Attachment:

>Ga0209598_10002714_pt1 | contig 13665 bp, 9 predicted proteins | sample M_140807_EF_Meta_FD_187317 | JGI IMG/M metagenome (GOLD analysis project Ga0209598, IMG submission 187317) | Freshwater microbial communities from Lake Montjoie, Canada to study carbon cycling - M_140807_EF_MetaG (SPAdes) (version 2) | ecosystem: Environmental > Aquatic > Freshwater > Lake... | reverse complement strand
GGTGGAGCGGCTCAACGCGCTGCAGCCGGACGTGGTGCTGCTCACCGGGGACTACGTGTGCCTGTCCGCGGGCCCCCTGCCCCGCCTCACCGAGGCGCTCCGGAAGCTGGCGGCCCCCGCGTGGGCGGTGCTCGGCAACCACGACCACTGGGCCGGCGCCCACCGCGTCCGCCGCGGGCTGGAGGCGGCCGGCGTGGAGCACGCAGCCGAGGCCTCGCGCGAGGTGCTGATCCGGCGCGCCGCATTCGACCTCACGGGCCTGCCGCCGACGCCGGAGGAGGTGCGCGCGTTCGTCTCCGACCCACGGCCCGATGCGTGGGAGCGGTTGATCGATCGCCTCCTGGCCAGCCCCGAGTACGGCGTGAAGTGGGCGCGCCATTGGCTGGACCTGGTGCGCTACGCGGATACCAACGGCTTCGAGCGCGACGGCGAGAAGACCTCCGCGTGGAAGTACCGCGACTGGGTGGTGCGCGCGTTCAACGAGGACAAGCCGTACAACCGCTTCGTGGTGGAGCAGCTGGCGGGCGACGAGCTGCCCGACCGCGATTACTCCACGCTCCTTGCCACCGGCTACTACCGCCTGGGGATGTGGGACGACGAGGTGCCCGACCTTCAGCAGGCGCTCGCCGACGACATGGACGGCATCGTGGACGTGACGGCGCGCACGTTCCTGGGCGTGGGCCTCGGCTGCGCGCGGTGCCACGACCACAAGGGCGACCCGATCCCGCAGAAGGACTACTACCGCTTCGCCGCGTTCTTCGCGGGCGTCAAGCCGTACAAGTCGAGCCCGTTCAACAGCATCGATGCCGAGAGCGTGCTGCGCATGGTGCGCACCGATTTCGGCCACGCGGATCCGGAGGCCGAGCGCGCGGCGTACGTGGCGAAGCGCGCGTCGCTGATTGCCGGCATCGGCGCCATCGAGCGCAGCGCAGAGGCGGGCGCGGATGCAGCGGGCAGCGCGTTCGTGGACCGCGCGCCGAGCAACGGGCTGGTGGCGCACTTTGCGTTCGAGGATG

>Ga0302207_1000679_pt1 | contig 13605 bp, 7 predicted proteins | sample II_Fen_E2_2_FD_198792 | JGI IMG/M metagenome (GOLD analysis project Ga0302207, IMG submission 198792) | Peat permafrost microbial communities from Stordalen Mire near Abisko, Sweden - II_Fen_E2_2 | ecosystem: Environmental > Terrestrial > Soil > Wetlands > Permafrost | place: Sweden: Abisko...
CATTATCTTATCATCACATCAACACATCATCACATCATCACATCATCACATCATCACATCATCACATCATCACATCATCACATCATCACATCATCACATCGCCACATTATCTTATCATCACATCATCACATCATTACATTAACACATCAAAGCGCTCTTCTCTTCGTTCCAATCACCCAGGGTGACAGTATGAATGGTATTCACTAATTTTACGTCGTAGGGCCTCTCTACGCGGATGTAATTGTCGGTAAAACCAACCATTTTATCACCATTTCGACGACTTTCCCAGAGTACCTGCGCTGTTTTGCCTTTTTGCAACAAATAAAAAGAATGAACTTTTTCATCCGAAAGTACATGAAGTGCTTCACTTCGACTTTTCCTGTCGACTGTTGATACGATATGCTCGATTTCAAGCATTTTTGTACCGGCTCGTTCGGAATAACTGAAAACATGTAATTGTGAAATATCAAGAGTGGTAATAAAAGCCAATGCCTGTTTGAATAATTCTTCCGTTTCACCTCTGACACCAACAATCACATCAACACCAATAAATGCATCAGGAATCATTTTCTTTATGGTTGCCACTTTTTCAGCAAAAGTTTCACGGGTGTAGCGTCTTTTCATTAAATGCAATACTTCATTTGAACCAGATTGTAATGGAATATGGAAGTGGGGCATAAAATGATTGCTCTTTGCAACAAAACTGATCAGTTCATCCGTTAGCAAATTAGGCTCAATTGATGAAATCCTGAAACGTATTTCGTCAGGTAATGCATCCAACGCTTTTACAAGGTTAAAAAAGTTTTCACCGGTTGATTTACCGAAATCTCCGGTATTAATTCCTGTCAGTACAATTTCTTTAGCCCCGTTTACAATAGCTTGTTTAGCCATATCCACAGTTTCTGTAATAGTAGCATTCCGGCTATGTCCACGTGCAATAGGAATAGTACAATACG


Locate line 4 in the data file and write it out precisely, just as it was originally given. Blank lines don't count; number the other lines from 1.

CATTATCTTATCATCACATCAACACATCATCACATCATCACATCATCACATCATCACATCATCACATCATCACATCATCACATCATCACATCATCACATCGCCACATTATCTTATCATCACATCATCACATCATTACATTAACACATCAAAGCGCTCTTCTCTTCGTTCCAATCACCCAGGGTGACAGTATGAATGGTATTCACTAATTTTACGTCGTAGGGCCTCTCTACGCGGATGTAATTGTCGGTAAAACCAACCATTTTATCACCATTTCGACGACTTTCCCAGAGTACCTGCGCTGTTTTGCCTTTTTGCAACAAATAAAAAGAATGAACTTTTTCATCCGAAAGTACATGAAGTGCTTCACTTCGACTTTTCCTGTCGACTGTTGATACGATATGCTCGATTTCAAGCATTTTTGTACCGGCTCGTTCGGAATAACTGAAAACATGTAATTGTGAAATATCAAGAGTGGTAATAAAAGCCAATGCCTGTTTGAATAATTCTTCCGTTTCACCTCTGACACCAACAATCACATCAACACCAATAAATGCATCAGGAATCATTTTCTTTATGGTTGCCACTTTTTCAGCAAAAGTTTCACGGGTGTAGCGTCTTTTCATTAAATGCAATACTTCATTTGAACCAGATTGTAATGGAATATGGAAGTGGGGCATAAAATGATTGCTCTTTGCAACAAAACTGATCAGTTCATCCGTTAGCAAATTAGGCTCAATTGATGAAATCCTGAAACGTATTTCGTCAGGTAATGCATCCAACGCTTTTACAAGGTTAAAAAAGTTTTCACCGGTTGATTTACCGAAATCTCCGGTATTAATTCCTGTCAGTACAATTTCTTTAGCCCCGTTTACAATAGCTTGTTTAGCCATATCCACAGTTTCTGTAATAGTAGCATTCCGGCTATGTCCACGTGCAATAGGAATAGTACAATACG